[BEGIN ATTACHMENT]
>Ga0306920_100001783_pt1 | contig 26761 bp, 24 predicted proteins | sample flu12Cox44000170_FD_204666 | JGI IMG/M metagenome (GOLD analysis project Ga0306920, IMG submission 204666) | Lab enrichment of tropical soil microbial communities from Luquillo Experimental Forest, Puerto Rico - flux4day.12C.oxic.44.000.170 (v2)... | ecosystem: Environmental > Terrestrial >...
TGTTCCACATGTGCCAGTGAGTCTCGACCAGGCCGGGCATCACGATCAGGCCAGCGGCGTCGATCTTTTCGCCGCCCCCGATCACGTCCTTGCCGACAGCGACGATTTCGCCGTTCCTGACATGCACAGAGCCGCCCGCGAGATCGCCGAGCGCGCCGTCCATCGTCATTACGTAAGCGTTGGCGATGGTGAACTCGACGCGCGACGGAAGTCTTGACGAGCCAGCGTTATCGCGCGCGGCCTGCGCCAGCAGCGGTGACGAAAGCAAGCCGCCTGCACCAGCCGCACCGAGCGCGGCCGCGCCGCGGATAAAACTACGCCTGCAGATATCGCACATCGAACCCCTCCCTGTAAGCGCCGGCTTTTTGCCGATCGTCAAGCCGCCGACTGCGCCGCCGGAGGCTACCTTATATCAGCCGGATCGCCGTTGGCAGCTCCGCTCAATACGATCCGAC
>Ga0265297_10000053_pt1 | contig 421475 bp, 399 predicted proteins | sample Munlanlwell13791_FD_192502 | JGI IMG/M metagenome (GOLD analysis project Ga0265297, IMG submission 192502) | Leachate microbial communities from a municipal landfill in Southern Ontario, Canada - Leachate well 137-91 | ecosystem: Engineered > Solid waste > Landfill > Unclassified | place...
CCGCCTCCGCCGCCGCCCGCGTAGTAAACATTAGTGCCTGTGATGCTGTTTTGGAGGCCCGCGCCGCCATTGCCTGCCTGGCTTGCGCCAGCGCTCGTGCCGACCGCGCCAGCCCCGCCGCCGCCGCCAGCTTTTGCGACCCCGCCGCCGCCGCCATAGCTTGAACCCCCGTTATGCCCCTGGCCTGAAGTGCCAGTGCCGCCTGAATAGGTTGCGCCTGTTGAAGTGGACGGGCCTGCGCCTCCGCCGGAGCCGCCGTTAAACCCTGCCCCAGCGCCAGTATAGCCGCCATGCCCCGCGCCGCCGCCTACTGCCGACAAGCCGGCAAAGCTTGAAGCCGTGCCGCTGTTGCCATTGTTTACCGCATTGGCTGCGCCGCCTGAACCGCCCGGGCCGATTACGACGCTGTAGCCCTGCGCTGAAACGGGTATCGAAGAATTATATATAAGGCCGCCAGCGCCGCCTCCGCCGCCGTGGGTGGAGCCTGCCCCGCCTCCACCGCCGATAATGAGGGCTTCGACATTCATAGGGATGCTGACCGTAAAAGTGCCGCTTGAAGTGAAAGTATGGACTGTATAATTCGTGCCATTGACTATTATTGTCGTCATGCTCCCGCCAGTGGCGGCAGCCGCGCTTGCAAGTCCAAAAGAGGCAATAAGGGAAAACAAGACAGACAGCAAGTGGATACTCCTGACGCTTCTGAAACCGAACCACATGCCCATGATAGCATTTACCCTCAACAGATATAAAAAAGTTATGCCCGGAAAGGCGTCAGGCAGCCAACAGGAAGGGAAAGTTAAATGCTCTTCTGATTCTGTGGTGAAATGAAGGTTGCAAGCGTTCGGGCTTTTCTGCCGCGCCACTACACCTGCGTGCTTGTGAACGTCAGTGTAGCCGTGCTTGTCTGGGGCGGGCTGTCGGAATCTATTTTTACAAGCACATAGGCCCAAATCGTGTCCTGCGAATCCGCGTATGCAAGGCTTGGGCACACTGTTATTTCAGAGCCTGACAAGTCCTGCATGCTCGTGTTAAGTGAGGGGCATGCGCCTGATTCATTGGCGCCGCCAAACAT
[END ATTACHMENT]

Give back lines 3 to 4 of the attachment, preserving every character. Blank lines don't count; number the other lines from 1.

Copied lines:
>Ga0265297_10000053_pt1 | contig 421475 bp, 399 predicted proteins | sample Munlanlwell13791_FD_192502 | JGI IMG/M metagenome (GOLD analysis project Ga0265297, IMG submission 192502) | Leachate microbial communities from a municipal landfill in Southern Ontario, Canada - Leachate well 137-91 | ecosystem: Engineered > Solid waste > Landfill > Unclassified | place...
CCGCCTCCGCCGCCGCCCGCGTAGTAAACATTAGTGCCTGTGATGCTGTTTTGGAGGCCCGCGCCGCCATTGCCTGCCTGGCTTGCGCCAGCGCTCGTGCCGACCGCGCCAGCCCCGCCGCCGCCGCCAGCTTTTGCGACCCCGCCGCCGCCGCCATAGCTTGAACCCCCGTTATGCCCCTGGCCTGAAGTGCCAGTGCCGCCTGAATAGGTTGCGCCTGTTGAAGTGGACGGGCCTGCGCCTCCGCCGGAGCCGCCGTTAAACCCTGCCCCAGCGCCAGTATAGCCGCCATGCCCCGCGCCGCCGCCTACTGCCGACAAGCCGGCAAAGCTTGAAGCCGTGCCGCTGTTGCCATTGTTTACCGCATTGGCTGCGCCGCCTGAACCGCCCGGGCCGATTACGACGCTGTAGCCCTGCGCTGAAACGGGTATCGAAGAATTATATATAAGGCCGCCAGCGCCGCCTCCGCCGCCGTGGGTGGAGCCTGCCCCGCCTCCACCGCCGATAATGAGGGCTTCGACATTCATAGGGATGCTGACCGTAAAAGTGCCGCTTGAAGTGAAAGTATGGACTGTATAATTCGTGCCATTGACTATTATTGTCGTCATGCTCCCGCCAGTGGCGGCAGCCGCGCTTGCAAGTCCAAAAGAGGCAATAAGGGAAAACAAGACAGACAGCAAGTGGATACTCCTGACGCTTCTGAAACCGAACCACATGCCCATGATAGCATTTACCCTCAACAGATATAAAAAAGTTATGCCCGGAAAGGCGTCAGGCAGCCAACAGGAAGGGAAAGTTAAATGCTCTTCTGATTCTGTGGTGAAATGAAGGTTGCAAGCGTTCGGGCTTTTCTGCCGCGCCACTACACCTGCGTGCTTGTGAACGTCAGTGTAGCCGTGCTTGTCTGGGGCGGGCTGTCGGAATCTATTTTTACAAGCACATAGGCCCAAATCGTGTCCTGCGAATCCGCGTATGCAAGGCTTGGGCACACTGTTATTTCAGAGCCTGACAAGTCCTGCATGCTCGTGTTAAGTGAGGGGCATGCGCCTGATTCATTGGCGCCGCCAAACAT